Thursday, March 20, 2008

note on liberalism

In the essay Why I am not a conservative Hayek mentions the changes in that which is denoted by the word "liberalism":

"Conservatism proper is a legitimate, probably necessary, and certainly widespread attitude of opposition to drastic change. It has, since the French Revolution, for a century and a half played an important role in European politics. Until the rise of socialism its opposite was liberalism. There is nothing corresponding to this conflict in the history of the United States, because what in Europe was called "liberalism" was here the common tradition on which the American polity had been built: thus the defender of the American tradition was a liberal in the European sense. This already existing confusion was made worse by the recent attempt to transplant to America the European type of conservatism, which, being alien to the American tradition, has acquired a somewhat odd character. And some time before this, American radicals and socialists began calling themselves "liberals." I will nevertheless continue for the moment to describe as liberal the position which I hold and which I believe differs as much from true conservatism as from socialism. Let me say at once, however, that I do so with increasing misgivings, and I shall later have to consider what would be the appropriate name for the party of liberty. The reason for this is not only that the term "liberal" in the United States is the cause of constant misunderstandings today, but also that in Europe the predominant type of rationalistic liberalism has long been one of the pacemakers of socialism."

The liberalism with which Professor Hayek aligns himself conceptualises an attitude toward a social order in transformation, consonant with the attitude of conservatism before the French Revolution toward a society imagined static. A conservatism restored is likely to exhibit as odd a character as one transplanted. Hayek's tradition covers a relatively brief period. It consists principally of such ideas as were useful to the ascendant capitalist class.

(This isn't meant as some kind of unconscious censorship, in a psychoanalytical vein, just a rather banal admission of ordinary social politics. For example Marshall writes concerning Ricardo and his Principles of Economics: "He was with difficulty induced to publish it; and if in writing it he had in view any readers at all, they were chiefly those statesmen and business men with whom he associated. So he purposely omitted many things which were necessary for the logical completeness of his argument, but which they would regard as obvious".)

Similarly the adoption of the tag "liberal" by "radicals and socialists" relates back to an older, more general liberalism as well as the Latin American tradition that has followed its own distinct course.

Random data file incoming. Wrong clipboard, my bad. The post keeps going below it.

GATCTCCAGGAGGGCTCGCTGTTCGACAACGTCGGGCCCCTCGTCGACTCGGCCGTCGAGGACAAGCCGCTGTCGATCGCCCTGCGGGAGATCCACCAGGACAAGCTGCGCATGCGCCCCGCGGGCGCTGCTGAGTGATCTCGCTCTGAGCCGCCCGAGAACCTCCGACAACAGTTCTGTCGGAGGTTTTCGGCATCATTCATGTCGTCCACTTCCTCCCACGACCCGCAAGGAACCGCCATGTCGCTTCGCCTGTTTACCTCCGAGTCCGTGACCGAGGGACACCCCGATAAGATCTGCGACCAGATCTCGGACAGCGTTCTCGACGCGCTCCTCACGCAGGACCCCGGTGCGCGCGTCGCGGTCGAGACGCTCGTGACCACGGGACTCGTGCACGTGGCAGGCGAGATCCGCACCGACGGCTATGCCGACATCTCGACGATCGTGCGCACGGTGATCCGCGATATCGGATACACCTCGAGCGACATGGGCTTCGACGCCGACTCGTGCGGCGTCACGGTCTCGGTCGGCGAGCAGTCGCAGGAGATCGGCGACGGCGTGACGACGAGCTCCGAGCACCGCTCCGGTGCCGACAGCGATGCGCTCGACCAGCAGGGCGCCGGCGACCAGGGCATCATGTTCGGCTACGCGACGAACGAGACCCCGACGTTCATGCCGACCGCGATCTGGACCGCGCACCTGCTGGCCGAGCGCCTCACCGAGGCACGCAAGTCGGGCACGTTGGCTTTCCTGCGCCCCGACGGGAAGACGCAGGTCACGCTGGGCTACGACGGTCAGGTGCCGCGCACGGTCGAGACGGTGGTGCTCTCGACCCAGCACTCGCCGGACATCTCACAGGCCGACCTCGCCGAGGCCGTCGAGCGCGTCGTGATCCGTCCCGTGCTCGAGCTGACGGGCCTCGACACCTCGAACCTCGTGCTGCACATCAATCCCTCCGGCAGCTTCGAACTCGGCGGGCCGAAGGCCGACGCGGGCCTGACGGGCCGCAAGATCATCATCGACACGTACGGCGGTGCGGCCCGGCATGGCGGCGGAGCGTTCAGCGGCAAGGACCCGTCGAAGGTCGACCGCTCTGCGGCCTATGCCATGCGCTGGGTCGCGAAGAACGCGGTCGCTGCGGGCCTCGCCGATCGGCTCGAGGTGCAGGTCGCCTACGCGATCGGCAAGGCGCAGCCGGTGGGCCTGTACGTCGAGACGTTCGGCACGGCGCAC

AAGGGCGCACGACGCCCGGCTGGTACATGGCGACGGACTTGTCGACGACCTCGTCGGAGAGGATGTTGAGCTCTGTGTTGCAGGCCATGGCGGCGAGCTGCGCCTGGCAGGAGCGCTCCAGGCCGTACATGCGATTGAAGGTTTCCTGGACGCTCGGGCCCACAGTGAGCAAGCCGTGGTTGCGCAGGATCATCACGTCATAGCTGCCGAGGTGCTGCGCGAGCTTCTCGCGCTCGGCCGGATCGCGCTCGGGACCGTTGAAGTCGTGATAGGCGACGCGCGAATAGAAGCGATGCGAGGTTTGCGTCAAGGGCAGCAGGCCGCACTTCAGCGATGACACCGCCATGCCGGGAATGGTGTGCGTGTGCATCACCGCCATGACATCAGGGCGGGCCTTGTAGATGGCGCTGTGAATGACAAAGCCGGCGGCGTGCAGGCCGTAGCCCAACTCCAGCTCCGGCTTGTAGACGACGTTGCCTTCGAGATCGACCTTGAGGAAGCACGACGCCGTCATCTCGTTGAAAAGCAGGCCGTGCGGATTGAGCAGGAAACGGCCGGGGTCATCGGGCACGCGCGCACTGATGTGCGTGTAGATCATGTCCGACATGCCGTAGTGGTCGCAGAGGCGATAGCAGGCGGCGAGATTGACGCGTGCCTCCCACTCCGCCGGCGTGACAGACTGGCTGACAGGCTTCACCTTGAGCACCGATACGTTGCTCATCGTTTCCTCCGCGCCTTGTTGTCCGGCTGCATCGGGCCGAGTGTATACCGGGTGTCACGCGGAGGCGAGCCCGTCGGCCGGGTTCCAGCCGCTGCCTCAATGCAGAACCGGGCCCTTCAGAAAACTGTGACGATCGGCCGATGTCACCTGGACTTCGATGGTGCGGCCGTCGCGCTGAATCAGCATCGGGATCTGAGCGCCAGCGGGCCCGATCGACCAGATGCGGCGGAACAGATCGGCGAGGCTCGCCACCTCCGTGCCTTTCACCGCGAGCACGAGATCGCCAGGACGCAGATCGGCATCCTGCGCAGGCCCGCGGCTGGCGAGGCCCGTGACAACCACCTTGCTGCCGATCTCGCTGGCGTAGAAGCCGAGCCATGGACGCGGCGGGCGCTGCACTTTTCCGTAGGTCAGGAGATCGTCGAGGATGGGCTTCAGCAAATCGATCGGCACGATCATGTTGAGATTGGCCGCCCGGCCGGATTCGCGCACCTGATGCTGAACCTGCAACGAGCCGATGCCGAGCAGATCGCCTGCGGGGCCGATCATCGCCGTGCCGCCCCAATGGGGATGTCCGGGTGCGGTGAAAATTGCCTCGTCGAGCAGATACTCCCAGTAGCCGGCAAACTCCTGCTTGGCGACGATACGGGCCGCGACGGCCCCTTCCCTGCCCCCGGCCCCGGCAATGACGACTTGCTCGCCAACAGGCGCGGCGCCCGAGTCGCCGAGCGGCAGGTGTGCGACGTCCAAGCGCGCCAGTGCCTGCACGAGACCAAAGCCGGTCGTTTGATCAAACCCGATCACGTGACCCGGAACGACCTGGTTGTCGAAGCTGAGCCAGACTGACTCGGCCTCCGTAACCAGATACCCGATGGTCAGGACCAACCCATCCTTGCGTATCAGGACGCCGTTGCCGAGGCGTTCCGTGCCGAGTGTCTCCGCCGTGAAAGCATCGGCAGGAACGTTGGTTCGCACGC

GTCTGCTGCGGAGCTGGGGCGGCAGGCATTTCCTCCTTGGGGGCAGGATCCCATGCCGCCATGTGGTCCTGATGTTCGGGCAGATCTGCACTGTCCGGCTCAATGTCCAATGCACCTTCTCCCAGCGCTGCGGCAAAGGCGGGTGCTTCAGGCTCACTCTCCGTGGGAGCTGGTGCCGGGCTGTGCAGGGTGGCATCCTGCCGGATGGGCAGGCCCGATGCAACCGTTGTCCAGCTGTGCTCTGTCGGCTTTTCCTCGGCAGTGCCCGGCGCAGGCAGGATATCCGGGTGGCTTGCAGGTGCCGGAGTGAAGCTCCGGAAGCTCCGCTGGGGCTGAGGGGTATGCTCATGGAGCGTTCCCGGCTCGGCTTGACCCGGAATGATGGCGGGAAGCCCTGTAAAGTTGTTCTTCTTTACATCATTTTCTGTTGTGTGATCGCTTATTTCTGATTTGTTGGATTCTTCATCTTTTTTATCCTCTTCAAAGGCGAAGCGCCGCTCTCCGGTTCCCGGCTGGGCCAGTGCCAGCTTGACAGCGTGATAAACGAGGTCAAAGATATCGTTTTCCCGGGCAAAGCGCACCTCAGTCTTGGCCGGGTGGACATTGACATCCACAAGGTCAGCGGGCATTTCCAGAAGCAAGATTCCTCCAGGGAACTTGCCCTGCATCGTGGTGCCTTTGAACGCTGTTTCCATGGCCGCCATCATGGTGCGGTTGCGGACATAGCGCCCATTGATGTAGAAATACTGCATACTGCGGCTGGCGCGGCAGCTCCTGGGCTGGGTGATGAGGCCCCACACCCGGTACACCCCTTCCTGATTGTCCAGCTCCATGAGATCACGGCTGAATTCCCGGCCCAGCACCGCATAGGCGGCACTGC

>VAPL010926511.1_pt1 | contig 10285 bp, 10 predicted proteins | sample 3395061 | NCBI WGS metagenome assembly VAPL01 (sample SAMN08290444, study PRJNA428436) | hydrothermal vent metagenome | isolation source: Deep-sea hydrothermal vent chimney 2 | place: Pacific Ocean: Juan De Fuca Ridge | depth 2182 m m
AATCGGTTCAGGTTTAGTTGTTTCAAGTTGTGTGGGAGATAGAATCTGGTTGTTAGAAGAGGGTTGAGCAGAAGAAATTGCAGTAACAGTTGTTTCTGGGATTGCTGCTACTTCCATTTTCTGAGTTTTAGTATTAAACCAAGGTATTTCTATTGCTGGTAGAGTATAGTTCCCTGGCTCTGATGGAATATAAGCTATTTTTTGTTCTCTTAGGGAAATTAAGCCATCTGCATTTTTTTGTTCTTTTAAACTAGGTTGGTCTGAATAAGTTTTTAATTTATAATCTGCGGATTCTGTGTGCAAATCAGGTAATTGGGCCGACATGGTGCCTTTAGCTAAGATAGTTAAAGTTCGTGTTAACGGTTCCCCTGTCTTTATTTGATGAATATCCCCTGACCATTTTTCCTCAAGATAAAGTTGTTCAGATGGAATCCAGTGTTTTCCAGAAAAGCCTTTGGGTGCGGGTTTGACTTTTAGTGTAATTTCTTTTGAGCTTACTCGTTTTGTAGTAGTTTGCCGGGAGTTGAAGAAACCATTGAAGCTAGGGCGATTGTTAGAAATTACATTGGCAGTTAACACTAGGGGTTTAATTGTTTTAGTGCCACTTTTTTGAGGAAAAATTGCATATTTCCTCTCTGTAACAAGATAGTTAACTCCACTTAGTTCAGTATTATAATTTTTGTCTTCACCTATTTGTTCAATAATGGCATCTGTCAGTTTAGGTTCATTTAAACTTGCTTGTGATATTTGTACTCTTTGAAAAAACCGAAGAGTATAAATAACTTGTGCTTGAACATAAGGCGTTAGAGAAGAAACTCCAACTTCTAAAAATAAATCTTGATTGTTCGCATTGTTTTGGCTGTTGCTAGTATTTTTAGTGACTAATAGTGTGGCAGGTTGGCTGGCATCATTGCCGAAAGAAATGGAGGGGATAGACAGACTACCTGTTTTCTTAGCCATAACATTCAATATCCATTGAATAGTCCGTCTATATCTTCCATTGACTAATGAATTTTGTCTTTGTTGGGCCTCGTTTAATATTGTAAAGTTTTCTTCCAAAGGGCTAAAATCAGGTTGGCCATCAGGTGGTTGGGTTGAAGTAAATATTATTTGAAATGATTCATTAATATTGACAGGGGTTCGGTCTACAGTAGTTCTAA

We will look at Hayek's logic in due course, but we could perhaps say, rather provisionally, that Hayek's method, which works backwards from institutions to human practice, has something in common with the experience common to people in modern cities, drawn into the decipherment of giant billboards.

Sunday, March 16, 2008

Bill Turnbull Update

Apparently my review of the BBCs Bill Turnbull Programme from several months ago was written in an overly cryptic way and impossible to understand. At any rate this wretched programme has still not been cancelled. Basically the Bill Turnbull Programme is a news programme on BBC1 and BBC News 24 that's on for two hours or so each morning, at a time when people are getting ready to go to work and is devoted almost entirely to fatuous news stories. It also has a strong middle class feeling insofar as the stories are not only fatuous but boring rather than salacious, as per tabloid journalism.

I'm saying, imagine a fishmongers shop, for instance, that only stocks a few distressed undersized fish. You would probably infer from this that better quality fish were comparatively difficult to source.

The same with this programme, which evades reporting the excesses of, for instance, the British state that underwrites its existance, not through standard tactics of disinformation, but through a kind of militant irrelevantism.

Masterpieces of Conservative Intuition: Duchamp's Urinal

Alain Badiou talks somewhere, quite grandly, about art; a theory to art to which he does not subscribe, in which art appears as something like "the condescension of the infinite into the material abjection of the body."

There are many good reasons to talk about art. It's pleasant to discuss pleasant things. It can be a way of obliquely discussing political questions, since the distinctions between ethics and aesthetics are somewhat indefinite. Also there is a great deal of money sloshing around unrestrained by dreary market imperatives.

It is perhaps not Professor Badiou's intention here to be working through an explicit critique of political conservatism.

The infinite is certainly a category of the postmodern political aesthetic. In employing such figures such as "the statistical mysteries of GNP" one suggests the real abstraction of things; infinite displacement. But this way of looking at the world is prefigured by more ancient ideas, those of modern and precapitalist conservatism.

Conservatism has an afiliation with theology. It is nonetheless fundamentally pragmatic and emotional. Its basis is something like the idea that human institutions are justified by a series of validating operations tending to infinity. This perpective is, or ought to be, underwritten by the relatively static nature of the society in which it subsists. Several strands of distinctively modern ideology depend to an extent on the same feeling, notably evolutionary biology and political economy.